Lecture 3-Membrane Potentials Flashcards Preview

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Flashcards in Lecture 3-Membrane Potentials Deck (34):

What portion of the neuron is an outgrowth of the cell body, and is the "beginning" of the axon?

Axon hillock


What is "special" about the axon hillock?

It is where the individual A.P.s are "summed" before transmission down the axon.


What are not typically found in the PM of the cell body?

Voltage gated channels (Why not?)


The f(x) of telodendria

To propagate action potentials to other neurons/muscle, or to release neurotransmitters.


What type of gated channels are found on dendrites?



Voltage gated ion channels are primarily located on what portion of the neuron?



Where is the "telodendria?"

The presynaptic end of the neuron


Where are dendrites found?

On the cell body


Neurotransmitters terminal boutons use what type of gated channel?

Typically voltage gated (usually Ca2+)


What is the diffusion potential?

The electrical E* that directly opposes the flow of ions down their concentration gradient


What are the "assumptions" of the Nernst equation?

1) only one ion studied at a time 2) ion is at equilibrium regarding [ion]in to [ion]out 3) the P.M. must be completely permeable to the ion in question


Nernst equation?

E=z(61.5) x log([ion]o/[ion]i) z= valence or "charge" on ion


What is the "all-or-none" response in A.P. propagation?

The membrane reaches a threshold where it WILL fire (all). That MUST be reached. Sub-threshold changes will NOT fire an A.P. (none)


What is the principle of "self-generation?"

Depolarization of an area of the cell will result in other depolarizations ("new A.P.s" on either side)


What portion of the neuron contains the nucleus, organelles, etc.?

Cell body


What is assumed in the Nernst equation?

That the plasma membrane is permeable to only ONE ion at any given time. Therefore, the Nernst equation can only tell you about the potential of one ion, not all the ions used in establishing the resting membrane potential.


What are the characteristics of action potential propagation?

1) All-or-none: sub-threshold depolarization will NOT fire an A.P. 2) Self-propagating: depolarization will occur on either side of the local A.P. 3) Non-decremental: the A.P. does not decrease in strength over time or distance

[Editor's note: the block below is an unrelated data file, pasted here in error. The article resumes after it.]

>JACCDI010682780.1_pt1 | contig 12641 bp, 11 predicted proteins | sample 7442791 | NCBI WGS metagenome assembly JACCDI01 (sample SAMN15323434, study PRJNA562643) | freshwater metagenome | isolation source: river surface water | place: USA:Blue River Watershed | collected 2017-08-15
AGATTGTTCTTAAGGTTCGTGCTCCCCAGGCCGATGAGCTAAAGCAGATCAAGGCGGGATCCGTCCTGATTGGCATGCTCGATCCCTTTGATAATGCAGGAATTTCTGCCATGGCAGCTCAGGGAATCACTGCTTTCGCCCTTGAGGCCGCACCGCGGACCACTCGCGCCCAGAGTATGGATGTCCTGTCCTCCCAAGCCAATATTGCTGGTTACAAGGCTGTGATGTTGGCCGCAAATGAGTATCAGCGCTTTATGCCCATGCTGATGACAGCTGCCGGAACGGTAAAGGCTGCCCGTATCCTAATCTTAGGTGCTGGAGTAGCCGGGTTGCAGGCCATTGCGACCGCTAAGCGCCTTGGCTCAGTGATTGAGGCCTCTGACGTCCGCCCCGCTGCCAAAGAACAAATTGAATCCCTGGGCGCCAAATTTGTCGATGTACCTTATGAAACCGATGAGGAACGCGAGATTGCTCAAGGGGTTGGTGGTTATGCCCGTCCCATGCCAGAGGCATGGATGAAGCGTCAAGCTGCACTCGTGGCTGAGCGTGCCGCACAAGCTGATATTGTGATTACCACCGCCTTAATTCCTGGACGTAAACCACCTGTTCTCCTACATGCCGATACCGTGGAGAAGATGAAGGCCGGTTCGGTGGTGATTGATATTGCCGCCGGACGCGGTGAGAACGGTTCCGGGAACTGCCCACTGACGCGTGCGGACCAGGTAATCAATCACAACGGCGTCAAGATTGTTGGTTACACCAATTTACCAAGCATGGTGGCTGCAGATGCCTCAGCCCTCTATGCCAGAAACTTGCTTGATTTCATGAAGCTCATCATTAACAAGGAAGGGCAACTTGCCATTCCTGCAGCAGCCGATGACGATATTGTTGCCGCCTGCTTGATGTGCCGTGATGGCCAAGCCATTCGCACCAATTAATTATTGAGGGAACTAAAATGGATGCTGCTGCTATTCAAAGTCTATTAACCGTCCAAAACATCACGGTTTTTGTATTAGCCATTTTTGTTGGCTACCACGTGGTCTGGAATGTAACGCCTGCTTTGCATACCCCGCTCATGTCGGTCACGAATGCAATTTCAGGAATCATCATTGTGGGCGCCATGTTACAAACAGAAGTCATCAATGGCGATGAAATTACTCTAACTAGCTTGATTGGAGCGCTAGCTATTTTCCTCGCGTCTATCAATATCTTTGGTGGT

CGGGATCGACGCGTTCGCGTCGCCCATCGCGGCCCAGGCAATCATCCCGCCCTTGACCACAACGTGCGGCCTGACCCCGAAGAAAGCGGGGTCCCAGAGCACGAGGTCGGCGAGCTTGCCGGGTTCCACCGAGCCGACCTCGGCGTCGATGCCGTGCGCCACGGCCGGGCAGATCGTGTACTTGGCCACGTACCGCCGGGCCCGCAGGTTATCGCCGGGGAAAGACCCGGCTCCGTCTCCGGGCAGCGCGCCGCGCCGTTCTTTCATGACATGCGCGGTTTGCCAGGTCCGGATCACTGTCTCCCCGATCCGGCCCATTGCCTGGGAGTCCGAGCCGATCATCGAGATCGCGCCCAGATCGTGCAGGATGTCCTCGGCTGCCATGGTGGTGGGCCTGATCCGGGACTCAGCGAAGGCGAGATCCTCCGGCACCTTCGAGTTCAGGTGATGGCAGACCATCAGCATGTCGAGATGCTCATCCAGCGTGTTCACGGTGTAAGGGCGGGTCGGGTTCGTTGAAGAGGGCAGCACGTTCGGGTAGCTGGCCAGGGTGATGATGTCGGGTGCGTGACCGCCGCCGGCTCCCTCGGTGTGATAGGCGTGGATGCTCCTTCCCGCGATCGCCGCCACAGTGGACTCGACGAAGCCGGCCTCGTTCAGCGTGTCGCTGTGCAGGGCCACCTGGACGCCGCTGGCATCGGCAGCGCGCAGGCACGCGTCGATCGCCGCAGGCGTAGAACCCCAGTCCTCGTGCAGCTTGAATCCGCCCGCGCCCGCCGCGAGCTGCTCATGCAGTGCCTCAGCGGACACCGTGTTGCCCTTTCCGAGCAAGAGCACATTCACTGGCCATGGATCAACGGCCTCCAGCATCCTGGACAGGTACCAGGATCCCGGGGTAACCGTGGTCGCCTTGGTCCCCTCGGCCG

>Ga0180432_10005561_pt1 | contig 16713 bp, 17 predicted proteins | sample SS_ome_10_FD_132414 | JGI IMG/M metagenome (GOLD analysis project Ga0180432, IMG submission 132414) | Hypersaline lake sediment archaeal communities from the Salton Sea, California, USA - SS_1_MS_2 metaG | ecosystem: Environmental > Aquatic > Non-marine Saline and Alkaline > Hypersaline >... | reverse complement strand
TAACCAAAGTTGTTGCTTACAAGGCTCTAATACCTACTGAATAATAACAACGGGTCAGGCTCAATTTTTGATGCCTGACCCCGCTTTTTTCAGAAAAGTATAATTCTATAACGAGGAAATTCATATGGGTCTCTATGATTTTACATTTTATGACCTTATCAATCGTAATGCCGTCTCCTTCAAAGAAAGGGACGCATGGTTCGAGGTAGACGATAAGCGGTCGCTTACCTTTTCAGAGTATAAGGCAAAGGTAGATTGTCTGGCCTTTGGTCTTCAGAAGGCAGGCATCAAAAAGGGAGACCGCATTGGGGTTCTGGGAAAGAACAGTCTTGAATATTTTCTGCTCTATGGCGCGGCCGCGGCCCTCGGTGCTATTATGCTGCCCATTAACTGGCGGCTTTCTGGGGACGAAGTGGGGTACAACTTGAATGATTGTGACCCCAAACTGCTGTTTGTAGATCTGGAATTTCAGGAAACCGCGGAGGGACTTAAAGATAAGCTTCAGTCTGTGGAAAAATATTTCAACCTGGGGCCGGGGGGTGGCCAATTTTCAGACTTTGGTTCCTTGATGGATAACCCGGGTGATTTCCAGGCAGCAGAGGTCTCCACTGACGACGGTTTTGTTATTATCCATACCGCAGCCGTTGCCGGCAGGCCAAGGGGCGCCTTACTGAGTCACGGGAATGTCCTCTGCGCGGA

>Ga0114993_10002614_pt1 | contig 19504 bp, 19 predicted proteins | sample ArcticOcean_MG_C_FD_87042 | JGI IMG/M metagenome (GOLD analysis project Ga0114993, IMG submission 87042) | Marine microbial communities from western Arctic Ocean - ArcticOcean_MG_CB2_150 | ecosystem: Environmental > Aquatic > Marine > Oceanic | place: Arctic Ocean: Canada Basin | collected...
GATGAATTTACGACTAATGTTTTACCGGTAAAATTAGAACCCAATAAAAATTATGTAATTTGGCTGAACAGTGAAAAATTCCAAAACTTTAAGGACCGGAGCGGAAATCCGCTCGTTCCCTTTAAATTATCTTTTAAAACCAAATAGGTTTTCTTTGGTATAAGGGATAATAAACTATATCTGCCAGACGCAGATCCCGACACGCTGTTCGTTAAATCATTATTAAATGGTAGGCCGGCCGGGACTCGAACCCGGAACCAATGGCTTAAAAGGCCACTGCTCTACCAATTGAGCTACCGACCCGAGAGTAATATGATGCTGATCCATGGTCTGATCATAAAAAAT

What is the f(x) of the S4 segment of the Na+ channel?

It "drives" Na+ through due to it's highly (+) AA charge; basically "repels" Na+ through the channel


Describe the Na+ channel activation gate (i.e. when is it closed/open?)

It is open from -90mV to +35 mV (allows for depolarization) Closed from +35mV to -90mV


Describe the Na+ channel inactivation gate

Closed from +35mV to -90mV Open at -90mV


Describe the Na+ "selectivity filter."

The hydrophobic domains of the Na+ channel contain carbonyl groups. These groups H-bond with the water around Na+, thereby freeing it, allowing the "naked" Na+ to flow into the cell.


Why doesn't Na+ pass through the K+ channel?

Due to the K+ selectivity filter.


Describe Fig. 5-3

Fit. 5-3 describes an electrode as it passes through a cell (L to right in both the cell diagram and voltage).

While in the same medium on the left, voltage is '0 mV.' As the electrode pierces the cell, it reads the -mV produced by the (-) charges on the cell interior. It remains level throughout the cell as there is an even distribution of charges. As it passes through the other side of the cell, it returns to '0 mV.'


Describe the difference in K+ vs Na+ selectivity


Describe K selectivity

The K+ channel is line with (-) AA residues. As a result, it "pulls" the K away from its hydrating molecules. It is smaller than Na, so Na cannot move through the channel.


Capacitance is equal to?

(Area of capacitors/distance between them)


What can be done to increase the speed of an action potential?

Increase resistance (via myelination) and increase neuron cross section


How do action potentials move around myelin?

Saltatory (jumping) conduction


What it's the typical neurons threshold for promoting sodium influx?



Period where a stimulus, no matter how large, will not produce another stimulus

Absolute refractory period


What is the mechanism for absolute refractory period?

Lack of ATP to run Na/K/ATPAse results in inability to reset RMP. 


What is the refractory period where a larger than normal stimulus can creat an action potential?

Relative refractory period


What is the mechanism of Relative refractory period?

Increased K+ conductance has resulted in some depolarization of the cell. 


What is the mechanism behind the relative refractory period?

As K leaves the cell (increased conductance of K) during repolarization, a new stimulus will cause the generation of an action potential.


In other words, the cell has become just repolarized enough that a new stimulus will depolarize it.